He came home from Cincinnati Children's Hospital just before Thanksgiving after being away from Connecticut for nearly a year because of treatment.
'It's been wonderful to have him home,' dad Michael Twitty said. 'Everything is going well.'
During those first months of illness in 2006, Twitty was confined to his house, where germs were of great concern. So, he couldn't see friends, play sports or go out.
Cameron, who had to put amodeling and acting career on hold, didn't let the illness wipe him out.
He stayed remarkably focused on getting better, spreading the word that he believed in miracles.
That resolve helped adults in his life keep faith as well.
When he got the call to go to Cincinnati Children's Hospital, he and his mom, LaDora Twitty, had to fly by private jet because there would be too many germs on a commercial flight.
In late April, after chemotherapy and a tough search for a suitable bone marrow donor, Cameron finally had a bone-marrow recipient ' his only hope for recovery.
Cameron kept in touch with friends and schoolmates by webcam, e-mail and other technological wonders of today. His class sent a DVD of themselves and made a Patriots quilt for him, filled with personal messages.
But it was never the same as being with them.
Now, with his return to school imminent, Cameron is smiling, laughing, jumping and gets on the couch by launching himself over the back like a rocket.
His teenage sarcasm mechanism is working well, too.
'He made a new house rule,' Cameron said of his dad, making quote marks in the air around 'house rule.' 'Everytime the Patriots play, no other TV show can be on.'
Cameron said he feels great, but tires a little easier than usual; doctors told him to exercise.
'His motto, 'Cameron believes in miracles,' has proven true,' said his mom, LaDora Twitty.
She said he's had tutors and done a lot of the same class work and read a lot of the same books as his classmates, but he'll be happy for everything to get back to normal.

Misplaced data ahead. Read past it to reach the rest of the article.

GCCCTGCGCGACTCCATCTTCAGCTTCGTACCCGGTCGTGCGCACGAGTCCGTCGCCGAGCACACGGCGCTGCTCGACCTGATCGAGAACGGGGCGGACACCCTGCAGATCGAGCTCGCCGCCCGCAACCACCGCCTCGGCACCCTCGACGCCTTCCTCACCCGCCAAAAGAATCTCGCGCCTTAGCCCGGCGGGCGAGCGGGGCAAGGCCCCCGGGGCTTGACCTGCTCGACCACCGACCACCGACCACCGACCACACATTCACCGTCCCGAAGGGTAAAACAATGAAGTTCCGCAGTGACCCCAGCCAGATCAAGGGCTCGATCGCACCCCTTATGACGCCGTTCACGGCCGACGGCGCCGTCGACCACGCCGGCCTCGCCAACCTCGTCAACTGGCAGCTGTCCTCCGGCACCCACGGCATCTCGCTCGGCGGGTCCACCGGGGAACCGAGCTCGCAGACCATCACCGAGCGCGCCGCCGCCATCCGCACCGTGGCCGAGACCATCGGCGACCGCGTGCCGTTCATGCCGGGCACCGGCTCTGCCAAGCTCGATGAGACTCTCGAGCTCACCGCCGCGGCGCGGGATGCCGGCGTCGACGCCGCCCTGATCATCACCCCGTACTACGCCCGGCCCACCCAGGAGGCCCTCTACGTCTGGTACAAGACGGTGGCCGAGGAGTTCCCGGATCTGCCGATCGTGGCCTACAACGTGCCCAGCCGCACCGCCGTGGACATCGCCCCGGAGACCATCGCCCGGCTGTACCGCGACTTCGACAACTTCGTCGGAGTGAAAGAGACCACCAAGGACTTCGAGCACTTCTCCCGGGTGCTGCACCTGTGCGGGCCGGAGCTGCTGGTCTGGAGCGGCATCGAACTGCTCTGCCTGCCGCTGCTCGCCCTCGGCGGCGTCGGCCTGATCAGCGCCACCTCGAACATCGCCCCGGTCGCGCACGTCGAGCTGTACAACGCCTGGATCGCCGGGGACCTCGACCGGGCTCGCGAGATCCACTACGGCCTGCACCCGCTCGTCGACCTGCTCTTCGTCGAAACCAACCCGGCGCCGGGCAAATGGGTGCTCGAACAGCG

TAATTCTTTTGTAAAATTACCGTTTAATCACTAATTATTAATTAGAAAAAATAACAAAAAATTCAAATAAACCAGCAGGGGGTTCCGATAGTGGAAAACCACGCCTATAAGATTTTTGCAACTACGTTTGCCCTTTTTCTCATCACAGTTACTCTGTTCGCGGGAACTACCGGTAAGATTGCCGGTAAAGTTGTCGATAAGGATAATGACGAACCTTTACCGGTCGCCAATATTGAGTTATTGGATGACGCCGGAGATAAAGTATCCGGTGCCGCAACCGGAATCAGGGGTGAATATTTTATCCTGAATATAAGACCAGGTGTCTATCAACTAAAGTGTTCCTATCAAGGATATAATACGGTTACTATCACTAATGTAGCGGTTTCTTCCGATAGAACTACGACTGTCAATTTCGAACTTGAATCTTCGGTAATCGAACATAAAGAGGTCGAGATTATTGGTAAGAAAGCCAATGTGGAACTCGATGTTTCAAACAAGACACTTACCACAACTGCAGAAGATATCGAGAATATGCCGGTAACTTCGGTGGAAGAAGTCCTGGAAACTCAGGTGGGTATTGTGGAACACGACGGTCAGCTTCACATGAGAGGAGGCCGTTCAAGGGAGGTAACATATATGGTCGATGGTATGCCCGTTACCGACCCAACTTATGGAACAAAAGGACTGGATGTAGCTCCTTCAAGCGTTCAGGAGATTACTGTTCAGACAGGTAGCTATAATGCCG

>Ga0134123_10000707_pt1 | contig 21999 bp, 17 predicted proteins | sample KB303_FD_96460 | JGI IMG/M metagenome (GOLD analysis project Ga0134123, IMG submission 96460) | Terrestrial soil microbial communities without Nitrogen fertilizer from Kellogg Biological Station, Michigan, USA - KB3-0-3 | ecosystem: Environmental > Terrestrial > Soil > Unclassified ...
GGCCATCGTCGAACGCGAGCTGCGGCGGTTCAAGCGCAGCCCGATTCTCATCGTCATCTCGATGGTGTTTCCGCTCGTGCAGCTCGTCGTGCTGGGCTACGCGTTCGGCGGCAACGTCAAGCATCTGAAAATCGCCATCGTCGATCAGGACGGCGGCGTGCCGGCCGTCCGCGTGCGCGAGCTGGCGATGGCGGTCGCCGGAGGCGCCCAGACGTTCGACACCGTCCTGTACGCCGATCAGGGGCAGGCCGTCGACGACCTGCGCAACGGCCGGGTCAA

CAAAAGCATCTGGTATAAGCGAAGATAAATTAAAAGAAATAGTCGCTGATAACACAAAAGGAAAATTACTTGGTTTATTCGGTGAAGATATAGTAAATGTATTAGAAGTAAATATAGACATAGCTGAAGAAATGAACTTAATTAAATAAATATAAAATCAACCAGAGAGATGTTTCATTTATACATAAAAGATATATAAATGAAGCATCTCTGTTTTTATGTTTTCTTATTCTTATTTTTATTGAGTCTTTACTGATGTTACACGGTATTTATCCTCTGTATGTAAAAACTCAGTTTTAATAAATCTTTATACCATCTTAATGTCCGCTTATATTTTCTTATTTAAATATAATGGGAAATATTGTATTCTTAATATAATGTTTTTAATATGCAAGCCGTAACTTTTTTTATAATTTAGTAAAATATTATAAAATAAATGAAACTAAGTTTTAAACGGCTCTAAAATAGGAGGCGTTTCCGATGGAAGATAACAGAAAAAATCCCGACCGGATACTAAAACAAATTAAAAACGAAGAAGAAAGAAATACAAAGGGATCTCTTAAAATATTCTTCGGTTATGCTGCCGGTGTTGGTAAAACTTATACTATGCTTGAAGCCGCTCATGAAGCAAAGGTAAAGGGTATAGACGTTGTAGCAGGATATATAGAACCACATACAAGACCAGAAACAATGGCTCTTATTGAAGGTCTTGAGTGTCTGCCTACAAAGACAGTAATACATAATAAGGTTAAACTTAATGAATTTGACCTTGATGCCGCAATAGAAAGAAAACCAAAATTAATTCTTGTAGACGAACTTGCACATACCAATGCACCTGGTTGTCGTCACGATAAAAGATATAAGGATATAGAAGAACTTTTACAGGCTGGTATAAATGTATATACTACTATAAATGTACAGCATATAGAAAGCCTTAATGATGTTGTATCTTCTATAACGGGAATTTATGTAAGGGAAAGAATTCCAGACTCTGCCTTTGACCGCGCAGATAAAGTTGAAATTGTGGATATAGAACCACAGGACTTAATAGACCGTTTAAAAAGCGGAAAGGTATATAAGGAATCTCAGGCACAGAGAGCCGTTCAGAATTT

LaDora Twitty, who moved to Cincinnati with Cameron, resigned from her job as principal of Prendergast Elementary School in Ansonia to care for Cameron'as doctors feared that in that job she'd be exposed to many germs through students.
Michael Twitty, a New Haven public schools official, spent the summer in Cincinnati with his son and said he was blessed that coworkers donated vacation time so he could take many trips out to see Cameron during the year.
Michael Twitty said he learned from his youngest son to 'never give up.' 'You have to keep the faith,' Michael Twitty said.
Cameron's continued belief in miracles ' despite setbacks he experiencied along the way 'has been contagious to many. Family friend Carroll Brown ' who as president of the West Haven Black Coalition spearheaded many fundraisers for Cameron's cause, raising thousands of dollars ' said, 'When he (Cameron) did not lose faith, it kept my faith strong.' Cameron'solderbrother, Corey, a Dean's List student at Connecticut College, said Cameron's close call has taught him to enjoy every moment they have together and to live life to the fullest.
'I spend as much time as I can hanging out with him,' Coreysaid. ' It makes you appreciate and cherish the time you have.'
Cameron can talk potassium, magnesium, feeding tubes, lethargy and other medical jargon better than most adults, but he has no interest in the medical field as a future, because he says he's tired of hospitals.
Published Monday, 31 December 2007 on The New Haven Register (nhregister.com)
Written by Pamela McLoughlin